I left California On December 20 1969 with plans to be home for Christmas. I picked up a hitchhiker in Barstow named Fidel, and preached to him (non-stop) about a God I had yet to meet. When I dropped him off in Albuquerque, he was so excited; he was ready to go into the ministry! I just thought I was pretty smart, making up all that neat stuff I was telling him. Going through Oklahoma, my freshly rebuilt engine started to develop what sounded like a rod knock. An emergency oil-pan drop, in a pit in a truck stop revealed that my friend, Sonny had installed a rod bearing cap backwards. (To this day, he doesn't believe it) I flipped it over, re-installed it and was on my way again, back into the snowstorm that stretched all the way back to Parma, Ohio.
That annoying rod-knock returned in western Indiana, and in Indianapolis, it rudely informed me that I was NOT going to make home for Christmas. Four days without sleep (just bennies) lonely, flat broke and feeling worse than I ever felt in my life, was the perfect time for the Lord to push "rewind" and then He simply pressed "play." Wow!!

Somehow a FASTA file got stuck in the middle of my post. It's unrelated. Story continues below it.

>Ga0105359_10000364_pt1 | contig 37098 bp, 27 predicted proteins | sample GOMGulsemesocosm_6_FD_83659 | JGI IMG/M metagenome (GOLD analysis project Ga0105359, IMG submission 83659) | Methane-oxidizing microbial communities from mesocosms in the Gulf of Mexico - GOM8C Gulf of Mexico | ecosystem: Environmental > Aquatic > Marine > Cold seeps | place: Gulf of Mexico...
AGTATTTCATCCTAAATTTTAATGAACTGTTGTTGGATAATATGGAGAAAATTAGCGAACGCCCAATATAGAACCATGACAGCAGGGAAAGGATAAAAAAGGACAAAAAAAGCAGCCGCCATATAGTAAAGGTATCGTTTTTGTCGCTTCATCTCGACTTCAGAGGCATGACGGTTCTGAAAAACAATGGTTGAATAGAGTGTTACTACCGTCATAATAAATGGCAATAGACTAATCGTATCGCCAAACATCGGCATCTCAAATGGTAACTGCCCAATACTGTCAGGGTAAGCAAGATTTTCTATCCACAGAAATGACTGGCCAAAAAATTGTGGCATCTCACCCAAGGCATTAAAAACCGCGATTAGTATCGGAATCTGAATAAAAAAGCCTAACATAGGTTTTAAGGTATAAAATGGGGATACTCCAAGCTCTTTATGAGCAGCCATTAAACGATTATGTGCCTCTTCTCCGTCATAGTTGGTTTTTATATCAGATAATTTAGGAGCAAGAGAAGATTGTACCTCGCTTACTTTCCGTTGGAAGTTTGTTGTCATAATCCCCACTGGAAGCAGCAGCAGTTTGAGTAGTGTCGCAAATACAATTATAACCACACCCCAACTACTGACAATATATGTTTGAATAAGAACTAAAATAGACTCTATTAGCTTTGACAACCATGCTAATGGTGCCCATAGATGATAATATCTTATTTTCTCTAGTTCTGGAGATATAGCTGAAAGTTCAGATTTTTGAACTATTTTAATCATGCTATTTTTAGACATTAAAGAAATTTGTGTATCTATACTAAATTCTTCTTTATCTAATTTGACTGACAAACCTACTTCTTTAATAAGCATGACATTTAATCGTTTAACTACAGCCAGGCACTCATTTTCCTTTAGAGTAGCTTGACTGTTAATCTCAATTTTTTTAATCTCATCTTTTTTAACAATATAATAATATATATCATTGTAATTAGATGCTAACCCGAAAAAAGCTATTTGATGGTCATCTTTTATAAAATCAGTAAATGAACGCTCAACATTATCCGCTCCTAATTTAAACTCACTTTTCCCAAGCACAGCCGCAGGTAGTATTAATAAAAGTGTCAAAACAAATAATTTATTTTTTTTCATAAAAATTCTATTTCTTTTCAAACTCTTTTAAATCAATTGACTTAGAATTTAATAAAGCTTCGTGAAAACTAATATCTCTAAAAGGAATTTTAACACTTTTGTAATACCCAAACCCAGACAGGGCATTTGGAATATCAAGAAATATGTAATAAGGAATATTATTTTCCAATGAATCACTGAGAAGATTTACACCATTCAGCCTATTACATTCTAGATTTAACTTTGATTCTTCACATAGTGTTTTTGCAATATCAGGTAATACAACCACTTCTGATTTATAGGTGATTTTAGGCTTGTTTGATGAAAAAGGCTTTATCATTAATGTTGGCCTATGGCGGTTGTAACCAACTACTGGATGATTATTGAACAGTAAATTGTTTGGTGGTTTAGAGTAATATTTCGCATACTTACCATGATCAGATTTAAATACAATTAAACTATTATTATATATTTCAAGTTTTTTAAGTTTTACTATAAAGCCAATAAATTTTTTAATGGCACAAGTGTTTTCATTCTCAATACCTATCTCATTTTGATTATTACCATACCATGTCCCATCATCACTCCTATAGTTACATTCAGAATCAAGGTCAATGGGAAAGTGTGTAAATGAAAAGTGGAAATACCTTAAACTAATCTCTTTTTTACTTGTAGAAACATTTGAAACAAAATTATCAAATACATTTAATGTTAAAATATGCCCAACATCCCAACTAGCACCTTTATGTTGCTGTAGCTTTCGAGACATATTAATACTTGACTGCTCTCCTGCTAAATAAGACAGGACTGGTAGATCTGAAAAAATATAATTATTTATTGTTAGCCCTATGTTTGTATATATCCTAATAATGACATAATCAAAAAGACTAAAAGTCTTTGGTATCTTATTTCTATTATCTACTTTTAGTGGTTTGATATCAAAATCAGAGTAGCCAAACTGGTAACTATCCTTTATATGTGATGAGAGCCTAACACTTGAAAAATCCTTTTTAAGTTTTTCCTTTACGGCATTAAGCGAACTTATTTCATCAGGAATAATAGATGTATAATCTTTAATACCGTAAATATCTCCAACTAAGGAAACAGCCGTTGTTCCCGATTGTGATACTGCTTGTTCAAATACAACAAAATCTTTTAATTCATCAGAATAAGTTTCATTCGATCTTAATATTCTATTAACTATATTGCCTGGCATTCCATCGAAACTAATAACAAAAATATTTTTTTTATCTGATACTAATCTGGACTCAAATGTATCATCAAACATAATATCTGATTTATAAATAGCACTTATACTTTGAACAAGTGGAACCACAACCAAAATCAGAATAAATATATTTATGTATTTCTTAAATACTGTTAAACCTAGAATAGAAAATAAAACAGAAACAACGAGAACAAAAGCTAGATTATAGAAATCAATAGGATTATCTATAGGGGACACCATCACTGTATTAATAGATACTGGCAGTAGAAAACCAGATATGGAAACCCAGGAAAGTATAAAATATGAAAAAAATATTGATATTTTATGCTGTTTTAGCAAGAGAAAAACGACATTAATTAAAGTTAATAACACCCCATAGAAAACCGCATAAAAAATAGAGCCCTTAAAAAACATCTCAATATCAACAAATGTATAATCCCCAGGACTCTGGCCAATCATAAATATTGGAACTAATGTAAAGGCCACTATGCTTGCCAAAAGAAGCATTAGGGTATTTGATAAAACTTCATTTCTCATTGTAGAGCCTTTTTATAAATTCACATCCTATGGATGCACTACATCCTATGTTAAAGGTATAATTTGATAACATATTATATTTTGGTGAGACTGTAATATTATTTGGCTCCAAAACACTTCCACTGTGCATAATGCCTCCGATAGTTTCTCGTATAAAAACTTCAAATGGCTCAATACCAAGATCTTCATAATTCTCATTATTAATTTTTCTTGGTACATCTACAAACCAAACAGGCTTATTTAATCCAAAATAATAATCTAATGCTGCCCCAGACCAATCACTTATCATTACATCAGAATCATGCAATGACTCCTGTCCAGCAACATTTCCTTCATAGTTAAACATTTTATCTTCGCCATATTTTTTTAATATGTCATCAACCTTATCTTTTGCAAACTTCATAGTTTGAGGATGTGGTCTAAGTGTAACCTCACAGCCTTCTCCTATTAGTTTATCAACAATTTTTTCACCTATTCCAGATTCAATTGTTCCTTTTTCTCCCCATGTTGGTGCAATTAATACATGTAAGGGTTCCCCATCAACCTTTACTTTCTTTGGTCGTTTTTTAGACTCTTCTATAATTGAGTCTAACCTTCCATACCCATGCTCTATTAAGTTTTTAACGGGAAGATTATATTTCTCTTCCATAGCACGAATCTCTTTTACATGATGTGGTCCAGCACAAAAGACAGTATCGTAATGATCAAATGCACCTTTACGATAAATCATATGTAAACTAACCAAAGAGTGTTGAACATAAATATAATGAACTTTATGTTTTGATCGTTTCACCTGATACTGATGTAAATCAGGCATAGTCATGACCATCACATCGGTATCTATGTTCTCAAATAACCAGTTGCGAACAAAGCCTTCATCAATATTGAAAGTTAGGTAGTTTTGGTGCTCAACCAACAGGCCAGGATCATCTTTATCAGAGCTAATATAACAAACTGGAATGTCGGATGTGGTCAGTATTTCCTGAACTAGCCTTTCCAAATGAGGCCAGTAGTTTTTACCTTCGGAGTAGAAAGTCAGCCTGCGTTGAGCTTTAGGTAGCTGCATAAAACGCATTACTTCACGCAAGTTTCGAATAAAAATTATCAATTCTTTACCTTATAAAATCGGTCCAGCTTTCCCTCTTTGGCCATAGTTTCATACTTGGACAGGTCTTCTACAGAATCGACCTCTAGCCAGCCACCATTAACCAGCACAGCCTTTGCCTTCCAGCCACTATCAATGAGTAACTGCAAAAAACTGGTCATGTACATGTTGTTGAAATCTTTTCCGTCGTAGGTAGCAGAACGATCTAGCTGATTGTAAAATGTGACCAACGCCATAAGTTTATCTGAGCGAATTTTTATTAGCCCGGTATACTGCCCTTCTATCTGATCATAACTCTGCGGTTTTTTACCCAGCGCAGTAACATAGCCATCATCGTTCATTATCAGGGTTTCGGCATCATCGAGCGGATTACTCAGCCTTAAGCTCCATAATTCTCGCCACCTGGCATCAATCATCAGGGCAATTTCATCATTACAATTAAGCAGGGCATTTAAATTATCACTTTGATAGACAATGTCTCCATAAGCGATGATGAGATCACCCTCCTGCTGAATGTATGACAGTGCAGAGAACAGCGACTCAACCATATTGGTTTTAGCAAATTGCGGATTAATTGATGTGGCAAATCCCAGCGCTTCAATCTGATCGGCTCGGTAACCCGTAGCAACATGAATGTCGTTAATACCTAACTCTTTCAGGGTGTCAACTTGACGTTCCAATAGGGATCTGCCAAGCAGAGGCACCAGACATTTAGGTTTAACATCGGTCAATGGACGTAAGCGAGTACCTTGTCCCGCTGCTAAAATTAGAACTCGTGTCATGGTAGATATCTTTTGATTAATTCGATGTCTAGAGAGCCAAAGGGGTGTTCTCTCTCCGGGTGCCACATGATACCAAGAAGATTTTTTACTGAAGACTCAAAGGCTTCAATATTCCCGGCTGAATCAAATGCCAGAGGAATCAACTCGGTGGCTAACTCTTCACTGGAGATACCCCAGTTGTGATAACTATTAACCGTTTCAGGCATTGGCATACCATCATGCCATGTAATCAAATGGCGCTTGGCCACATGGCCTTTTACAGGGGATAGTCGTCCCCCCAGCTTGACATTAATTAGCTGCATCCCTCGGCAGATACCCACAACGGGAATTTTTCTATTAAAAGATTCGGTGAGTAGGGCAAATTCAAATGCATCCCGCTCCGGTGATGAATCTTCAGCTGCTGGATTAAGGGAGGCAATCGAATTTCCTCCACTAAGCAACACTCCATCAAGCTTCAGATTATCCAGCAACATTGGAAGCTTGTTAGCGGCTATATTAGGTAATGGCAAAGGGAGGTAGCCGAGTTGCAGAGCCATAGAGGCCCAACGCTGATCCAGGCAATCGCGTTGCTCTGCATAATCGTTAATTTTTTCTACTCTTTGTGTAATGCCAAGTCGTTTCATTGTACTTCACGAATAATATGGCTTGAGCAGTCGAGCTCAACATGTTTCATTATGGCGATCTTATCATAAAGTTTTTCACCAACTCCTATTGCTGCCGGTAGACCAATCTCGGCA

All the stuff I told the boxer that I dropped off back in Albuquerque, was now being played back to ME, word for word, and it was cutting right to the bone. For the first time in my life, I sensed remorse for all the rotten things I had done, and it was tearing my heart out. That's when I asked Jesus Christ to forgive me and come into my heart and yes, be my Lord and Savior. I lay across the car seat and sobbed like a baby for a half hour. When I sat up I blew my nose and dried my eyes. I was still broke, I was still a few hundred miles away from my home and loved ones, I was still hungry, and so tired I could hardly keep my eyes open, but I could actually feel a silly smile on my face and something going on inside of me that I had never felt before, and for record, that feeling has never left me since 4:30 pm E.S.T. Christmas day, 1969. Wow! It's really great to be alive in Jesus!
One part that's even more incredible is that while in California, I spoke to my wife almost every day on Paul Newman's phone account (long story) but none of those conversations contained any spiritual content whatsoever, and yet when I arrived home at 11:35 PM Christmas night (another long story) my wife had also just given her heart to the Lord. Both our lives were dramatically and independently transformed, without either of us knowing what happened to the other! Barbara got a new husband, and A.J. got a new wife. Was that cool or what?!